As a relatively senior person at a relatively highly-rated place, and having experienced grad school and post-docs at elite places: in math, at least, the basic point is that we're all inadequate to really penetrate the most serious mysteries. Check. So, by the harshest standard, we all fail. Ok, so that's not such an interesting standard. In grad school at an elite place, it quickly became clear that an absolute novice could not interestingly or usefully "compete with" the decades-more-experienced faculty. Check. But the real point was that asking (inescapably naive) questions of such people was a terrific opportunity, which few people have. If ego were in play, it just diminished acquisition of critical, rare information. Bad.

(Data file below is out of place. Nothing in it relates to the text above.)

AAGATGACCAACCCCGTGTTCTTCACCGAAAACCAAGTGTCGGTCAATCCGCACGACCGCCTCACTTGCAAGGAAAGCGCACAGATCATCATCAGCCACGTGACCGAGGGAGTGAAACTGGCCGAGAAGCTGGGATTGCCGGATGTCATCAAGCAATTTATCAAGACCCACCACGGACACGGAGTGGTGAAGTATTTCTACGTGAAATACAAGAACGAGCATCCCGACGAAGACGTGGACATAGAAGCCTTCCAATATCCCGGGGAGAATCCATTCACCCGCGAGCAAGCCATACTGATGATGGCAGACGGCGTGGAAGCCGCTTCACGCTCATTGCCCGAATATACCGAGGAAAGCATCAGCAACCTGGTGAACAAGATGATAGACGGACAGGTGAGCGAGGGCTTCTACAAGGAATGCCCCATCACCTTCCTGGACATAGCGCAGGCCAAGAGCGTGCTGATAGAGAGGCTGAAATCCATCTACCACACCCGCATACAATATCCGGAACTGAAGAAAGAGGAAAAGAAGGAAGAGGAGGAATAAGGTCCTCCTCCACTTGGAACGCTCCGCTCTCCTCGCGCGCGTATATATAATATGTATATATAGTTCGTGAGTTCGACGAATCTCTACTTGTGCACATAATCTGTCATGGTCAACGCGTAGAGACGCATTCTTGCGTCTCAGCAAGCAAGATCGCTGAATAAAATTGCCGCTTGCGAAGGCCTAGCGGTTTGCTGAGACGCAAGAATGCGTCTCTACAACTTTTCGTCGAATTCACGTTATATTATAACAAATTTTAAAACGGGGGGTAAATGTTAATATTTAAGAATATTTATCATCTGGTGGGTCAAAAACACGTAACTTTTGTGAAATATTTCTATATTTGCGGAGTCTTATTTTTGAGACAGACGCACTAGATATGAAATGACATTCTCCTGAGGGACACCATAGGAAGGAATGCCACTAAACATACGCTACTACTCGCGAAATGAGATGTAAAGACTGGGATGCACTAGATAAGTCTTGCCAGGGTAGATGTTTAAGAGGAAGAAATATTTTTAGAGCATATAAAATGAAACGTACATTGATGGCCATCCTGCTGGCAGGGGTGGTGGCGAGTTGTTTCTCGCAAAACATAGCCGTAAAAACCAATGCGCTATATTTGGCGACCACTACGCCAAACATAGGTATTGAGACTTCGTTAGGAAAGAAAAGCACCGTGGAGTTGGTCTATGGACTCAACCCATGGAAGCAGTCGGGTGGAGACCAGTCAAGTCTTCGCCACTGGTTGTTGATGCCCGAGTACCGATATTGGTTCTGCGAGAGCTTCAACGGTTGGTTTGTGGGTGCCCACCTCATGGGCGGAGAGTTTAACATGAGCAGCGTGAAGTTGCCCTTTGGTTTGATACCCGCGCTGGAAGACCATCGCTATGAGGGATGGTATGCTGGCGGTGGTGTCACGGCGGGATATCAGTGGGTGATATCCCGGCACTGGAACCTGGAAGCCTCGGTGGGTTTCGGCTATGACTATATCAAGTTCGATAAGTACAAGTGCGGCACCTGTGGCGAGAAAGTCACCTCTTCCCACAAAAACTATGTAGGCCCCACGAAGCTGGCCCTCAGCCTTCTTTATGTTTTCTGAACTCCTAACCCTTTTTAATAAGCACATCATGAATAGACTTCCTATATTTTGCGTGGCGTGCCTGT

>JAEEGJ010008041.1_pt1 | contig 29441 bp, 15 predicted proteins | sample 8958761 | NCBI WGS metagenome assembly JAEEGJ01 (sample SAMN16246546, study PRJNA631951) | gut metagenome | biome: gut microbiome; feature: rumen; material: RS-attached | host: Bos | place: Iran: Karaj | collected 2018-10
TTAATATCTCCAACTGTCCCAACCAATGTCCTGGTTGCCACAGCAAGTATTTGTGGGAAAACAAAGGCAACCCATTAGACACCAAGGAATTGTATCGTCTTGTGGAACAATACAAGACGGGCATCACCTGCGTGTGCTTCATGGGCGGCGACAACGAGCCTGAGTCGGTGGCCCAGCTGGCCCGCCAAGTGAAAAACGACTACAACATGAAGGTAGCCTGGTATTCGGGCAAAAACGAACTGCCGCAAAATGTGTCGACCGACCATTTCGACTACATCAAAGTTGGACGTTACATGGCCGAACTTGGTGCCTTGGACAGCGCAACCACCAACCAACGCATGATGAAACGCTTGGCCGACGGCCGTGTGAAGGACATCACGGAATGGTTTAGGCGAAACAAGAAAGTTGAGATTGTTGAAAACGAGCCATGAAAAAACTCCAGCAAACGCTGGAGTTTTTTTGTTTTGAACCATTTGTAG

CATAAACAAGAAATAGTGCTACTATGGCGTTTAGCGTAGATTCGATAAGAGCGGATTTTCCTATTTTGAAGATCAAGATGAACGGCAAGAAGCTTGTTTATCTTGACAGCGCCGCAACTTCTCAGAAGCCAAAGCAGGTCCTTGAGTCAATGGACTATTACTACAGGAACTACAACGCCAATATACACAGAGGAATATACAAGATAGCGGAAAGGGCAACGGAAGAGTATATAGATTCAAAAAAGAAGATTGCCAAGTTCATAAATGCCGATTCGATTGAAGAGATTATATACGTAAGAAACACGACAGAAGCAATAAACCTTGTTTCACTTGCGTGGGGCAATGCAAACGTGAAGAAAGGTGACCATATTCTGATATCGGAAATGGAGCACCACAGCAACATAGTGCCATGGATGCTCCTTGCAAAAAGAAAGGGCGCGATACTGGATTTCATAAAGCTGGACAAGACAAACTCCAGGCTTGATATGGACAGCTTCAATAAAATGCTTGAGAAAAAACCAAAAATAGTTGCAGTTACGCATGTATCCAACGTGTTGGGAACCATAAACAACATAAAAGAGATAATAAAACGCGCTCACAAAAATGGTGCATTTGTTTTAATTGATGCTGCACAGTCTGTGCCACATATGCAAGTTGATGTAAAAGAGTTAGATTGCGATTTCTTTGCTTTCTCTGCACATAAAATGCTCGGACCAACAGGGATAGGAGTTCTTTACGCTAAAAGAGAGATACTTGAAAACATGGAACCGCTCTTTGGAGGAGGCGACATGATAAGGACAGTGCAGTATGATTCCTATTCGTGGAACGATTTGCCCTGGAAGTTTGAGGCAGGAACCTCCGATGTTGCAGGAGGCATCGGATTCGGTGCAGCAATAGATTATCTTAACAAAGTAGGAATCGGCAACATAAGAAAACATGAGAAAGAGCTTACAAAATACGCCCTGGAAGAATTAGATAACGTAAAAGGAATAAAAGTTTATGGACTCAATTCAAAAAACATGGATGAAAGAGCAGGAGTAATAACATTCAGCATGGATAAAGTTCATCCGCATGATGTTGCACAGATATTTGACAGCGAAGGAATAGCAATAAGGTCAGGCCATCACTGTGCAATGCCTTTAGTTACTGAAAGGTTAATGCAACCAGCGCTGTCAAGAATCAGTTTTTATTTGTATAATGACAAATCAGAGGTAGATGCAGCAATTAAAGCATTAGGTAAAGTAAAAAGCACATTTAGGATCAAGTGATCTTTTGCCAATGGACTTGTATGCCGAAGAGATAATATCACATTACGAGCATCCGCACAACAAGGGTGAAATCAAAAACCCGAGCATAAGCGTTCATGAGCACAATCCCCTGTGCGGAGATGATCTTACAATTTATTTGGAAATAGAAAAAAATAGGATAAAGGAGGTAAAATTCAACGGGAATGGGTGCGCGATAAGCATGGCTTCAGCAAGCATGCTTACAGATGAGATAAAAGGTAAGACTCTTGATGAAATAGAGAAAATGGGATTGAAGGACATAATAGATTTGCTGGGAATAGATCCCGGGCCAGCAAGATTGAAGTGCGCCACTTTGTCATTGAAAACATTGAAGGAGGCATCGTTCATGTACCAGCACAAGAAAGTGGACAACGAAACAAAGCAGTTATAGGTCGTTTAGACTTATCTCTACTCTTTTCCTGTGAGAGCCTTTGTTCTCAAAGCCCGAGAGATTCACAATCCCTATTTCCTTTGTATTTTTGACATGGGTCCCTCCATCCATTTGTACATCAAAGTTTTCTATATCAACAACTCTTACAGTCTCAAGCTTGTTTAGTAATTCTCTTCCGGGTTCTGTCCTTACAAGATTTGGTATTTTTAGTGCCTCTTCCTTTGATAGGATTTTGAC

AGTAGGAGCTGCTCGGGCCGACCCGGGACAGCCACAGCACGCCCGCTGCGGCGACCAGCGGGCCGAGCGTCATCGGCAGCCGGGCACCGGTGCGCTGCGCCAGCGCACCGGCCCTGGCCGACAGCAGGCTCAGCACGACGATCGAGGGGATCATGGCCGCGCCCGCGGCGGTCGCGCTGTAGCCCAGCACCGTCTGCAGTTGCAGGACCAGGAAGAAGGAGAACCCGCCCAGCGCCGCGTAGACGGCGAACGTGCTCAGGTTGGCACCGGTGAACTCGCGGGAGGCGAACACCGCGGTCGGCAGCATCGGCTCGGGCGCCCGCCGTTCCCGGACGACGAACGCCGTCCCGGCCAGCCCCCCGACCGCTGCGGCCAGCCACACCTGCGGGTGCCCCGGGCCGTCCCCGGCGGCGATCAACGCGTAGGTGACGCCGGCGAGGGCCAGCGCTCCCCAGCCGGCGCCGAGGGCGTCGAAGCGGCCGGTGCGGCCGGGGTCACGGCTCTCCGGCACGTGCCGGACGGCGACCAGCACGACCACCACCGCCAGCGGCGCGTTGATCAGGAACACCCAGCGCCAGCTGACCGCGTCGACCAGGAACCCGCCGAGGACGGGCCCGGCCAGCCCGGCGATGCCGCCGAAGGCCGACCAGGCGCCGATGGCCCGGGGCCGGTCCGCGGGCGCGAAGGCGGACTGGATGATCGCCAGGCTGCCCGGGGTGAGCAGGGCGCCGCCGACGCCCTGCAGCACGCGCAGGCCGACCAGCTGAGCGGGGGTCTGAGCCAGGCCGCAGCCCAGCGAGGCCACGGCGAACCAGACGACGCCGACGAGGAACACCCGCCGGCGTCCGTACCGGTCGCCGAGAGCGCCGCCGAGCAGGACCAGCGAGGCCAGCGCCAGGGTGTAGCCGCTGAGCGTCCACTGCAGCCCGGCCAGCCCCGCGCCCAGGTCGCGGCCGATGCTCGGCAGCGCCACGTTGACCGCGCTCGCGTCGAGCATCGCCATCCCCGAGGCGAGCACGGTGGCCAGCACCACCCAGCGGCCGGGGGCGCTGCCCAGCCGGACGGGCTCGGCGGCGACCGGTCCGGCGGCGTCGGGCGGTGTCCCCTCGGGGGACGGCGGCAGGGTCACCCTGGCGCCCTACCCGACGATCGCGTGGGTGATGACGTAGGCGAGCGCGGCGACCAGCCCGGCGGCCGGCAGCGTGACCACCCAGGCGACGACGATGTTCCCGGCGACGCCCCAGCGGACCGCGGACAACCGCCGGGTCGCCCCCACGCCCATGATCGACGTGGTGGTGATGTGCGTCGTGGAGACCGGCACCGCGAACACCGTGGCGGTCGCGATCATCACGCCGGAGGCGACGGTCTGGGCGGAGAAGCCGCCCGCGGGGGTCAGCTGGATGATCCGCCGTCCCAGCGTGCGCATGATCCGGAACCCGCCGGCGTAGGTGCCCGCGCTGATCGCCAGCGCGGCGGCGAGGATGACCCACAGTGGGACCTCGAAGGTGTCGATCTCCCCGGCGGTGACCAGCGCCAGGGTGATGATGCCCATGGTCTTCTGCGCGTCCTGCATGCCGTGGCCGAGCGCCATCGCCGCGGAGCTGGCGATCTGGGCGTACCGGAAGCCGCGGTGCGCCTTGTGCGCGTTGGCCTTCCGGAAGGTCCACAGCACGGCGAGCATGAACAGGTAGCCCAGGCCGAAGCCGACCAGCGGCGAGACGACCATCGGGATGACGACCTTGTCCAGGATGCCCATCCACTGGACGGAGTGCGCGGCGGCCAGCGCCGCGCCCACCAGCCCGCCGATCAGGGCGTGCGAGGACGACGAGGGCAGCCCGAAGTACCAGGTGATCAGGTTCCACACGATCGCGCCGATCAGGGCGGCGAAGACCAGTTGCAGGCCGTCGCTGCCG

My subsequent experience and observation: well, sure, people vary. Some people are quick, some are quick-but-shallow, some are slower, etc. Some are more ego-oriented, which I think impairs investigation of serious mathematical things, since, by this year, the low-hanging fruit that anyone cares about has been picked. So what remains is inevitably going to be less-immediately gratifying, etc.
In any case, smartness (or height, or handsomeness, or ...) is not a moral virtue. Plus, having a good head but not applying it, or having various perversely nonconstructive bad attitudes, is less effectual than having more modest brains but being focused and sincere (perhaps less ego-ful).
That is, what gets my respect involves not so much the individual's personal gifts, but how they use those gifts, that is, to advance mathematics in contrast to advancing just themselves. That kind of thing.